Using 14 transplantable murine tumors, we investigated a possible correlation between their ability to produce the cytokine GM‐CSF and the spontaneous metastatic potential when mice were subcutaneously inoculated. The following results were obtained: (1) seven tumors, which produced severe pulmonary metastases and metastatic swelling of lymph nodes, exhibited the ability to produce GM‐CSF activity in culture. The cell population analysis revealed that the cells producing GM‐CSF were tumor cells themselves, but that contaminating macrophages/granulocytes and T lymphocytes did not produce GM‐CSF. The mRNA for GM‐CSF was also found in all of these highly metastatic tumors tested. In mice inoculated with a highly metastatic tumor, the GM‐CSF mRNA was also found in lungs; (2) in 3 other tumors, which produced histological but not macroscopical pulmonary metastases, no GM‐CSF activity could be detected in the culture fluids. GM‐CSF mRNA was, however, detected in the tumor cells in the presence of an mRNA‐stabilizing agent, cycloheximide, suggesting the possibility that the tumor cells of this type were transcribing GM‐CSF gene, and secreting it in undetectable levels; (3) in culture of the 4 remaining poorly or non‐metastatic tumors, neither CSF activity nor GM‐CSF mRNA could be detected even in the presence of cycloheximide. GM‐CSF mRNA was also not found in lungs of tumor‐bearing mice. Our results indicate that there may be a correlation between GM‐CSF gene expression in tumor cells and spontaneous metastases.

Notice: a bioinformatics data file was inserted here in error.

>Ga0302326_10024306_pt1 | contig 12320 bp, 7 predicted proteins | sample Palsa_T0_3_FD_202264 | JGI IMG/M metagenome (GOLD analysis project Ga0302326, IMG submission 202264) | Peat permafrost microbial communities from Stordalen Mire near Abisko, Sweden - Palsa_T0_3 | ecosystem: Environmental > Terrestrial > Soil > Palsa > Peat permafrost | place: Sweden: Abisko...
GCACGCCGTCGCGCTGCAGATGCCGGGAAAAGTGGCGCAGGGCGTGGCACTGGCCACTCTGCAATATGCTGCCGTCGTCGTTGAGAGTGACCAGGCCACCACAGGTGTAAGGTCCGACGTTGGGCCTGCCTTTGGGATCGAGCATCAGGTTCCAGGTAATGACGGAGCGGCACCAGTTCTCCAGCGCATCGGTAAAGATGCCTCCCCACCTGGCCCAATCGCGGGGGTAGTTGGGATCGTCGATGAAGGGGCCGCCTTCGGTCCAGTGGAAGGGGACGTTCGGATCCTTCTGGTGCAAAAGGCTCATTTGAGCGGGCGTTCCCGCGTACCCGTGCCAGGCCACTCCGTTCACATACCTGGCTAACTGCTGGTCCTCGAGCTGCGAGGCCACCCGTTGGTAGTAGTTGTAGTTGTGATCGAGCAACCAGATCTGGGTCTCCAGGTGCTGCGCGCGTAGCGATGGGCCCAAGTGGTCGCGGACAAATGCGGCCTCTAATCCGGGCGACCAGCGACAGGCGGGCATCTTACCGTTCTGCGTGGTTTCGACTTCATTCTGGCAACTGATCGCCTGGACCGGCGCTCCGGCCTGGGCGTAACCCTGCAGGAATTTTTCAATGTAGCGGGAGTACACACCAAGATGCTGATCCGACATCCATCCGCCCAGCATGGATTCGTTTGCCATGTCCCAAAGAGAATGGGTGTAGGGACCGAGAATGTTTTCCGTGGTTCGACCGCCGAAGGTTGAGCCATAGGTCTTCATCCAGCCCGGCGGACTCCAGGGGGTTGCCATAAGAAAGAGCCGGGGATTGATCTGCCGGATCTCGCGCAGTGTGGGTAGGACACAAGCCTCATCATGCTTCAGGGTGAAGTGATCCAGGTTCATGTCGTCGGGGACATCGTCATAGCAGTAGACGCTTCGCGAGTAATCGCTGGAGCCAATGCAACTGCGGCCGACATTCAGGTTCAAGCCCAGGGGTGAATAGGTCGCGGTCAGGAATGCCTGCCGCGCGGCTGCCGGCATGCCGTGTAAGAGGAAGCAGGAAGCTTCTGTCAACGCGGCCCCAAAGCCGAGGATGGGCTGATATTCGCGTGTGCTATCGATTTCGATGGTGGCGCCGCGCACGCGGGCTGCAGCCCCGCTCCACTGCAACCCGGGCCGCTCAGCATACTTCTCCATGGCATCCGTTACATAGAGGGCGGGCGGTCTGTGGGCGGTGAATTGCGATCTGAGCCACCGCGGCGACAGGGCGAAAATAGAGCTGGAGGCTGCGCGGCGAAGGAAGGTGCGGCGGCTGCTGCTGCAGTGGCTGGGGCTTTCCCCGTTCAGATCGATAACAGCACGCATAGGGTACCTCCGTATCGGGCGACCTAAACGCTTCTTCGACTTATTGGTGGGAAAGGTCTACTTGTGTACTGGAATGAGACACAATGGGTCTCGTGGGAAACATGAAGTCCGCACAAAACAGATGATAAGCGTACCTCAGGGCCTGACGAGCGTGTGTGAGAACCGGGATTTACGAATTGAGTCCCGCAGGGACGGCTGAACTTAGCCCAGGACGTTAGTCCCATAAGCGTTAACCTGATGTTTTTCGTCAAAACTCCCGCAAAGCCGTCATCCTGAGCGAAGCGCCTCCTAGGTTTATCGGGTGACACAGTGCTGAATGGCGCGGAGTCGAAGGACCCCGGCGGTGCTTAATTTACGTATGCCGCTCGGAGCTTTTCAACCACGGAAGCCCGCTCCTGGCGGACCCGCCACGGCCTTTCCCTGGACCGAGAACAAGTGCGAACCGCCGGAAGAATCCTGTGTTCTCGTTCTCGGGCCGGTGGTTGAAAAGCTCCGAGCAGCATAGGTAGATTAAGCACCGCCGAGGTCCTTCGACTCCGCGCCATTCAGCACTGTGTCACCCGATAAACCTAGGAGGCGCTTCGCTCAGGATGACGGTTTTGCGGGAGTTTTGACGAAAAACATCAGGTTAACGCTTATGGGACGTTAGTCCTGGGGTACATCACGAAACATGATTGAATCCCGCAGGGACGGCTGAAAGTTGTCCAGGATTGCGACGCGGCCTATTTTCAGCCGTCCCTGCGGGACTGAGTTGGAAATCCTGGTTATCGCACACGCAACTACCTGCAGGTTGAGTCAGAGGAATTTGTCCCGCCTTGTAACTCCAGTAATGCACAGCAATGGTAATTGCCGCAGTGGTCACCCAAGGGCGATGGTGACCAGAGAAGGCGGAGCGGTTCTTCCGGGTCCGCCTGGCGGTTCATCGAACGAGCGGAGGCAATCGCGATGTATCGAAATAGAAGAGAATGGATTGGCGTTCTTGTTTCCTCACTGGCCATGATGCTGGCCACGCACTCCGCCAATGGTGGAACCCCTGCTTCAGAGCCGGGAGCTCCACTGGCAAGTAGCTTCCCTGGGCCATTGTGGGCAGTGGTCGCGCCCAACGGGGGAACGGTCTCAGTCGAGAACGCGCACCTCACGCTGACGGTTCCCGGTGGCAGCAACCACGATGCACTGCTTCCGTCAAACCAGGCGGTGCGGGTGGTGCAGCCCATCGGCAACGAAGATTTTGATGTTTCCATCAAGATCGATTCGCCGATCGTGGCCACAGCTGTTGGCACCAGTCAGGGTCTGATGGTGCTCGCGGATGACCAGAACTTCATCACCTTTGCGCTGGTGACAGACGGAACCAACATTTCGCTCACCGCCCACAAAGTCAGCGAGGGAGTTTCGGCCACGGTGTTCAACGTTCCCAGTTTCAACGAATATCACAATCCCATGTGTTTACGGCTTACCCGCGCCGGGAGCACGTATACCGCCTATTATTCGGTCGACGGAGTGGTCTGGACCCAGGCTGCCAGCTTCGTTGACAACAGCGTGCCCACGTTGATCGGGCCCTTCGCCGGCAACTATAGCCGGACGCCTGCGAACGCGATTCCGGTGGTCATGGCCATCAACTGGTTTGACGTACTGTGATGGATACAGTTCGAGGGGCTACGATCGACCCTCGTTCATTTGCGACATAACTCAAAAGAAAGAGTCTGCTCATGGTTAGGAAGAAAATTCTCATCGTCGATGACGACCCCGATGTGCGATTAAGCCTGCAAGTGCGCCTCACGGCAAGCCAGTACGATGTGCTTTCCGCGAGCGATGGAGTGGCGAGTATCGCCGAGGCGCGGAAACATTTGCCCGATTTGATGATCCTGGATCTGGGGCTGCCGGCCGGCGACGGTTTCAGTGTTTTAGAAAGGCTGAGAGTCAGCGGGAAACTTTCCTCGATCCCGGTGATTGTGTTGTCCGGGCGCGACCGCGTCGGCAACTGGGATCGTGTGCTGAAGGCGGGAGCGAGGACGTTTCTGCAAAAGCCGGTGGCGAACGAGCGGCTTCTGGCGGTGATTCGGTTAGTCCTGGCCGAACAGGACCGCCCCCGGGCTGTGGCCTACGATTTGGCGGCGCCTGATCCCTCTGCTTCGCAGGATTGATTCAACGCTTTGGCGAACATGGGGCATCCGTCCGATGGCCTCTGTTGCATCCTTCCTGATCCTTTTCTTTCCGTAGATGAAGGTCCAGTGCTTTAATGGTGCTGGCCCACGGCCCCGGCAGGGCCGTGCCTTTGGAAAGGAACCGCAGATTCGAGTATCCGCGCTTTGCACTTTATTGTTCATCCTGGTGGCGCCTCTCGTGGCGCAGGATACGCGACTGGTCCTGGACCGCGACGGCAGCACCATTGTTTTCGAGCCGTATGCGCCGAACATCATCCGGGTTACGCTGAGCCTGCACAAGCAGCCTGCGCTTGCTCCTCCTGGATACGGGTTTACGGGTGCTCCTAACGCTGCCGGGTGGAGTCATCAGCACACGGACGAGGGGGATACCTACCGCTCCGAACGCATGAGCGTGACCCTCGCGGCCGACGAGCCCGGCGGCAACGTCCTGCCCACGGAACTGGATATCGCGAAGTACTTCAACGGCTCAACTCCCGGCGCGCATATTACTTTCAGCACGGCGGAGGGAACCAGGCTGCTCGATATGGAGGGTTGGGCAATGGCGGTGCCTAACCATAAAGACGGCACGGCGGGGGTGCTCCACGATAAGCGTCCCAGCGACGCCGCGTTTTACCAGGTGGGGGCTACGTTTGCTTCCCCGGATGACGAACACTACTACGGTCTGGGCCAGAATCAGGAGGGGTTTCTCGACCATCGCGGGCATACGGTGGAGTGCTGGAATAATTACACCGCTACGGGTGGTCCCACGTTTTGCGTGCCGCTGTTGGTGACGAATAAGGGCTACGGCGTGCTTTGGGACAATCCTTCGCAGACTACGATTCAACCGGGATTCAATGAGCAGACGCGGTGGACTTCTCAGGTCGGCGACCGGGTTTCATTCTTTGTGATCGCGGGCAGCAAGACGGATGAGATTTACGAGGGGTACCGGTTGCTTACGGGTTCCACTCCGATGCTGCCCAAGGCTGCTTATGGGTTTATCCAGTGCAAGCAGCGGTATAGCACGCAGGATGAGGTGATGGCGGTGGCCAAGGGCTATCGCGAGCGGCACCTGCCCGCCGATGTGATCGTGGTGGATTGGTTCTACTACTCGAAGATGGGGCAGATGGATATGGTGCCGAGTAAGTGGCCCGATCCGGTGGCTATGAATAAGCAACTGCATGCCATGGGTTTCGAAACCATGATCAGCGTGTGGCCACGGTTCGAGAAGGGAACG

ASJC Scopus subject areas
- Cancer Research